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Monday, June 3, 2019

The Battered Wife Syndrome

     Traditionally, courts have not recognized the battered-wife syndrome as a valid defense in homicide trials in which a battered wife kills her abusive husband at time when she is not being attacked. To successfully employ self-defense in a homicide case, the defendant must prove by a preponderence of the evidence that deadly force was necessary to avoid the imminent threat of serious bodily injury or death. Under standard self-defense rationale, the careful planning and execution of an abusive husband's death is first-degree murder. (Crime historians believe that before the science of toxicology, wives were able to dispatch abusive husbands by slowly poisening them to death.)

     For years activists concerned with domestic violence have lobbied courts and legislatures to make the battered-wife syndrome a valid murder defense in cases where the defendant was not in immediate danger of serious bodily injury or death.


Queens, New York

     In 2008, 47-year-old Barbara Sheehan shot and killed her abusive husband, the retired New York City police sergeant she had been married to for twenty-four years. Charged with first-degree murder, Sheehan went on trial in September 2011. The defendant took the stand and described years of marital abuse and terror.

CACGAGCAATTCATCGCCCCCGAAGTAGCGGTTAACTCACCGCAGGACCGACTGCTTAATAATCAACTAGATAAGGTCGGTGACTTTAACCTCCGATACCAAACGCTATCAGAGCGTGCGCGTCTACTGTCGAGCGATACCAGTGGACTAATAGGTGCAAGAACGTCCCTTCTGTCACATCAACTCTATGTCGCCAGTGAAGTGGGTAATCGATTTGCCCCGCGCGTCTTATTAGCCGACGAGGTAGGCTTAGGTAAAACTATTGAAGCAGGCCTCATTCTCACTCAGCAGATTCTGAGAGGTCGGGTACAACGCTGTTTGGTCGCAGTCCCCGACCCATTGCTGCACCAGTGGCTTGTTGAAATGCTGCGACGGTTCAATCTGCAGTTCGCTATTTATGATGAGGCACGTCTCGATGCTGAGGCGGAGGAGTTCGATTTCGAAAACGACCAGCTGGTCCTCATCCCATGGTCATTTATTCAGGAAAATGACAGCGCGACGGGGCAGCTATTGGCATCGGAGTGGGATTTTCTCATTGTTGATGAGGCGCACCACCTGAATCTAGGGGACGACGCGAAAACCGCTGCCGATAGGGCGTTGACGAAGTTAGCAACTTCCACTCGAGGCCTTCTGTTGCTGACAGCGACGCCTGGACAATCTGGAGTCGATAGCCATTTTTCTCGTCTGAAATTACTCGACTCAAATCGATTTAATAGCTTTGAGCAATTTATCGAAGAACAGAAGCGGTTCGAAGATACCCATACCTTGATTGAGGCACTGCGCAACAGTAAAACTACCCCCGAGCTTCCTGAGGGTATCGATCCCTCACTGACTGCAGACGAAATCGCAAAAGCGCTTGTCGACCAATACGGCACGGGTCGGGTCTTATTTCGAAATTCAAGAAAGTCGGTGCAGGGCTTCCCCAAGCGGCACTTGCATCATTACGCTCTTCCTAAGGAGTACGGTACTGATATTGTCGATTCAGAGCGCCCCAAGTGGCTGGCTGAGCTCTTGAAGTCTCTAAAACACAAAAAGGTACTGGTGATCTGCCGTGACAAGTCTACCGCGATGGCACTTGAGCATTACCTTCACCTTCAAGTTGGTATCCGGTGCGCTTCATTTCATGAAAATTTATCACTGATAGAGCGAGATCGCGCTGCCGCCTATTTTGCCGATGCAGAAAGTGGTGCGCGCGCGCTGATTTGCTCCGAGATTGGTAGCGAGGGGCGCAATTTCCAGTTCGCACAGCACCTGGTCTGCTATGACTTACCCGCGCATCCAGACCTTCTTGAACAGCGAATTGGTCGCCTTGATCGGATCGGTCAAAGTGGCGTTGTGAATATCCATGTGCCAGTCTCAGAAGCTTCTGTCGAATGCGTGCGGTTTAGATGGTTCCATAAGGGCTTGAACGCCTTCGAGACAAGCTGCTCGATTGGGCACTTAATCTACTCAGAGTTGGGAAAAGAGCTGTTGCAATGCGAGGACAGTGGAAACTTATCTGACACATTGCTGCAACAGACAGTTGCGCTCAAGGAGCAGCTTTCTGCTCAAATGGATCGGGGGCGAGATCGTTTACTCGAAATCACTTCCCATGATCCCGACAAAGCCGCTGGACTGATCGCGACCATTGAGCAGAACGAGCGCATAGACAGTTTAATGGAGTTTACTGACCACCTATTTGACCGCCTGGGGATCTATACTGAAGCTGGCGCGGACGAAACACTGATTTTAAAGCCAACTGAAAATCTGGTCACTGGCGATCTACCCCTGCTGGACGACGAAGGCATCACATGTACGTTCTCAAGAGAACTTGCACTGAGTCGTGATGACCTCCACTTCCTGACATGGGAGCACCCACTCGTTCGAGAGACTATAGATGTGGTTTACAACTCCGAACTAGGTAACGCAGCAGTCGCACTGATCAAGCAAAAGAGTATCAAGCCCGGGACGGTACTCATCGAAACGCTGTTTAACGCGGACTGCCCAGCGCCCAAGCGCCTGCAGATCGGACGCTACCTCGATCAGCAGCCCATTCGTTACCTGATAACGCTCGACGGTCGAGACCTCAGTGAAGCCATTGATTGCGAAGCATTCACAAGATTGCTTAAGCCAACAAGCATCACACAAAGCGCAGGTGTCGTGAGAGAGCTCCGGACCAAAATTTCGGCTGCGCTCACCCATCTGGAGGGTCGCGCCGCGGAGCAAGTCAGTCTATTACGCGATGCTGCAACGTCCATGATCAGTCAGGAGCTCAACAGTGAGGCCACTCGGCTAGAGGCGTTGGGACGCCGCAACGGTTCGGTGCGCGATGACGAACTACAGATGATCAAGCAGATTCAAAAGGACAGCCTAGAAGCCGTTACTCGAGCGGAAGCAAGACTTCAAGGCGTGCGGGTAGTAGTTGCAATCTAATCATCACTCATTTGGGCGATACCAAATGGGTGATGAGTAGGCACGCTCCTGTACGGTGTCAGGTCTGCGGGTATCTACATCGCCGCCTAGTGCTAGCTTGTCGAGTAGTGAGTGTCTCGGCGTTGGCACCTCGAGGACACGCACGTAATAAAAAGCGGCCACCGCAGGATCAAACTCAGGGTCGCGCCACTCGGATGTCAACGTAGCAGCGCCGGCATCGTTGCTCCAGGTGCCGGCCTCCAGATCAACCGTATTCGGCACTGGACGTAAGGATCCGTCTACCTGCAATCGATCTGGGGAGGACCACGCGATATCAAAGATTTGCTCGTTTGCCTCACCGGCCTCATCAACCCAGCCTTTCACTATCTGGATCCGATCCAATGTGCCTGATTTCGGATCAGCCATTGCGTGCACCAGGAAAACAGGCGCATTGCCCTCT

According to the Sheehan prosecution, the morning the defendant killed her husband, she was on the computer looking for travel bargains. The assistant district attorney called the killing a "self-serving execution." On October 5, after deliberating three days, the jury found Sheehan not guilty. Proponents of the battered-wife defense see this case as a referendum on this issue. The Sheehan acquital raises a difficult legal question: Is the premeditated killing of someone who will hurt you in the future self-defense or first-degree murder?

Memphis, Tennessee

     In 1985, Gaile Owens hired a hitman to kill her abusive husband. Found guilty of first-degree murder, she was scheduled to be executed by lethal injection. Last July the governor of Tennessee commuted her sentence to life in prison. In September 2011, the Tennessee Board of Probation and Parole released Owens from prison after twenty-six years behind bars. The hitman is still serving his time for the contract killing. Notwithstanding the fact that no crime is more cold-blooded than murder-for-hire, the general feeling in Tennessee is that Gaile Owen's sentence of death, under the circumstances, exceeded her crime.

     The message here may be this: If you're a battered woman, call for help. Do not call a hitman. But if you do, and get caught, call the lawyer who represented Barbara Sheehan.   

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